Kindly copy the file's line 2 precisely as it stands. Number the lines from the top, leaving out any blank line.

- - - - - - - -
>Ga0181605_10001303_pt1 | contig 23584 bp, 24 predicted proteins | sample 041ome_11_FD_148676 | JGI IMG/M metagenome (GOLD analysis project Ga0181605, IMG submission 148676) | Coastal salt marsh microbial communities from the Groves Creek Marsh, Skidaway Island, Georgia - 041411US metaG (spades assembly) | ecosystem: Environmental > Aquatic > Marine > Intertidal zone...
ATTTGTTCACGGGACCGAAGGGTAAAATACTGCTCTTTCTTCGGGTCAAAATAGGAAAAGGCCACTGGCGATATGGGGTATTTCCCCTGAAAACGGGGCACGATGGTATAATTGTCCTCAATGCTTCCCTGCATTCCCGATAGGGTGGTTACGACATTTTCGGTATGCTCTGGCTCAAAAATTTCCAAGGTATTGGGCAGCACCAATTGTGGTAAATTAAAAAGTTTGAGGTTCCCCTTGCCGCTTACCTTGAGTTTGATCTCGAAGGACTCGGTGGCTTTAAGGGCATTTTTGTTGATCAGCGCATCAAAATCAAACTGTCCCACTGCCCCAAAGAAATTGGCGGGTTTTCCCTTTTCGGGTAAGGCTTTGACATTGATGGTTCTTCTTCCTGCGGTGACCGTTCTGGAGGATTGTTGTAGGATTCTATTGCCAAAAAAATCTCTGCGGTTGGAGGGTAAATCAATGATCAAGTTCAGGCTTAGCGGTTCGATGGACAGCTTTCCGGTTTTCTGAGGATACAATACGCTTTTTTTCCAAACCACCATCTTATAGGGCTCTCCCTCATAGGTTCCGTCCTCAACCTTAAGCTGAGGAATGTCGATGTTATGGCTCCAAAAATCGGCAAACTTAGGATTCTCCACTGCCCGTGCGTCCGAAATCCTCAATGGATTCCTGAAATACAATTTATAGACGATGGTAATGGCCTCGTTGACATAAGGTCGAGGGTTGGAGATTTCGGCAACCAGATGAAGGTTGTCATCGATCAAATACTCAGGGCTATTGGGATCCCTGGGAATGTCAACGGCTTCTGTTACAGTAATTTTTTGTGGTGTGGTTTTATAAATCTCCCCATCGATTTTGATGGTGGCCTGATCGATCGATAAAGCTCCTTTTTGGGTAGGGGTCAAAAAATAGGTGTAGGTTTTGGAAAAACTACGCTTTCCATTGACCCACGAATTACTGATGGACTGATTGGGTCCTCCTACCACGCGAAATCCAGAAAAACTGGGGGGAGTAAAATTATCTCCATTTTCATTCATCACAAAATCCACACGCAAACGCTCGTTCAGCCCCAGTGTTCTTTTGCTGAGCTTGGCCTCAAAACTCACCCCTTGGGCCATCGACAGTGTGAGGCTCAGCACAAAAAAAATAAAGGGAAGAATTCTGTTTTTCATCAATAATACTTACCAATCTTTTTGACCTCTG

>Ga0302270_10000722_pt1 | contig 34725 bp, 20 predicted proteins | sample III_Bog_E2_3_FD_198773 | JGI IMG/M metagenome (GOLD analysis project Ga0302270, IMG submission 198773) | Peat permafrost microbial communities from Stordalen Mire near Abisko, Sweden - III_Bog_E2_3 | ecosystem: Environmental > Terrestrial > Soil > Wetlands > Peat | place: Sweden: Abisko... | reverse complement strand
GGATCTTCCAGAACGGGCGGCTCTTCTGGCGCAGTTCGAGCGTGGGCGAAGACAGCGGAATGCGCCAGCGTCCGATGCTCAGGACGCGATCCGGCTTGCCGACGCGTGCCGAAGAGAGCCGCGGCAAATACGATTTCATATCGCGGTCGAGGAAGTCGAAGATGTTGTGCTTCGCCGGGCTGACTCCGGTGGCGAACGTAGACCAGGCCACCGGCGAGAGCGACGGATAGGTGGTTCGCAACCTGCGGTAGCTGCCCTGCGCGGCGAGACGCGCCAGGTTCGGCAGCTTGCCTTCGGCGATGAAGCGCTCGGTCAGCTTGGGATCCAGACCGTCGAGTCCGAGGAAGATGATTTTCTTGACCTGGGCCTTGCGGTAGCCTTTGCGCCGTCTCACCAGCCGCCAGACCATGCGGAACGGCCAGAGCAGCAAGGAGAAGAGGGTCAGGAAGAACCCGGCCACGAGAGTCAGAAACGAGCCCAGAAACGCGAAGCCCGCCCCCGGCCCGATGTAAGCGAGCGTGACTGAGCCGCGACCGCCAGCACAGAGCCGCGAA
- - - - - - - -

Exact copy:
ATTTGTTCACGGGACCGAAGGGTAAAATACTGCTCTTTCTTCGGGTCAAAATAGGAAAAGGCCACTGGCGATATGGGGTATTTCCCCTGAAAACGGGGCACGATGGTATAATTGTCCTCAATGCTTCCCTGCATTCCCGATAGGGTGGTTACGACATTTTCGGTATGCTCTGGCTCAAAAATTTCCAAGGTATTGGGCAGCACCAATTGTGGTAAATTAAAAAGTTTGAGGTTCCCCTTGCCGCTTACCTTGAGTTTGATCTCGAAGGACTCGGTGGCTTTAAGGGCATTTTTGTTGATCAGCGCATCAAAATCAAACTGTCCCACTGCCCCAAAGAAATTGGCGGGTTTTCCCTTTTCGGGTAAGGCTTTGACATTGATGGTTCTTCTTCCTGCGGTGACCGTTCTGGAGGATTGTTGTAGGATTCTATTGCCAAAAAAATCTCTGCGGTTGGAGGGTAAATCAATGATCAAGTTCAGGCTTAGCGGTTCGATGGACAGCTTTCCGGTTTTCTGAGGATACAATACGCTTTTTTTCCAAACCACCATCTTATAGGGCTCTCCCTCATAGGTTCCGTCCTCAACCTTAAGCTGAGGAATGTCGATGTTATGGCTCCAAAAATCGGCAAACTTAGGATTCTCCACTGCCCGTGCGTCCGAAATCCTCAATGGATTCCTGAAATACAATTTATAGACGATGGTAATGGCCTCGTTGACATAAGGTCGAGGGTTGGAGATTTCGGCAACCAGATGAAGGTTGTCATCGATCAAATACTCAGGGCTATTGGGATCCCTGGGAATGTCAACGGCTTCTGTTACAGTAATTTTTTGTGGTGTGGTTTTATAAATCTCCCCATCGATTTTGATGGTGGCCTGATCGATCGATAAAGCTCCTTTTTGGGTAGGGGTCAAAAAATAGGTGTAGGTTTTGGAAAAACTACGCTTTCCATTGACCCACGAATTACTGATGGACTGATTGGGTCCTCCTACCACGCGAAATCCAGAAAAACTGGGGGGAGTAAAATTATCTCCATTTTCATTCATCACAAAATCCACACGCAAACGCTCGTTCAGCCCCAGTGTTCTTTTGCTGAGCTTGGCCTCAAAACTCACCCCTTGGGCCATCGACAGTGTGAGGCTCAGCACAAAAAAAATAAAGGGAAGAATTCTGTTTTTCATCAATAATACTTACCAATCTTTTTGACCTCTG